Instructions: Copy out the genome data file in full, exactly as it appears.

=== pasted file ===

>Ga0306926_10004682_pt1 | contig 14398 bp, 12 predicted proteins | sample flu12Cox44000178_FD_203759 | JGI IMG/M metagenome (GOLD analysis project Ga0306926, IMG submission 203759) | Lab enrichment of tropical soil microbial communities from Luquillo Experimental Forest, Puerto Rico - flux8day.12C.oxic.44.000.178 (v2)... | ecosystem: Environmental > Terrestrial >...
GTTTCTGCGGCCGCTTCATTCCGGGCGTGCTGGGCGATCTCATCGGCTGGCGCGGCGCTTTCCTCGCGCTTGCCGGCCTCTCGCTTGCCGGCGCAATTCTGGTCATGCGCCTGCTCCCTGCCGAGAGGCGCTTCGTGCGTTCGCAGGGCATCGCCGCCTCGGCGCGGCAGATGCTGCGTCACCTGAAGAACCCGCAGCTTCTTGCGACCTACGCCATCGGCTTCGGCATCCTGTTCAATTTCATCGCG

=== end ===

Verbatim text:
>Ga0306926_10004682_pt1 | contig 14398 bp, 12 predicted proteins | sample flu12Cox44000178_FD_203759 | JGI IMG/M metagenome (GOLD analysis project Ga0306926, IMG submission 203759) | Lab enrichment of tropical soil microbial communities from Luquillo Experimental Forest, Puerto Rico - flux8day.12C.oxic.44.000.178 (v2)... | ecosystem: Environmental > Terrestrial >...
GTTTCTGCGGCCGCTTCATTCCGGGCGTGCTGGGCGATCTCATCGGCTGGCGCGGCGCTTTCCTCGCGCTTGCCGGCCTCTCGCTTGCCGGCGCAATTCTGGTCATGCGCCTGCTCCCTGCCGAGAGGCGCTTCGTGCGTTCGCAGGGCATCGCCGCCTCGGCGCGGCAGATGCTGCGTCACCTGAAGAACCCGCAGCTTCTTGCGACCTACGCCATCGGCTTCGGCATCCTGTTCAATTTCATCGCG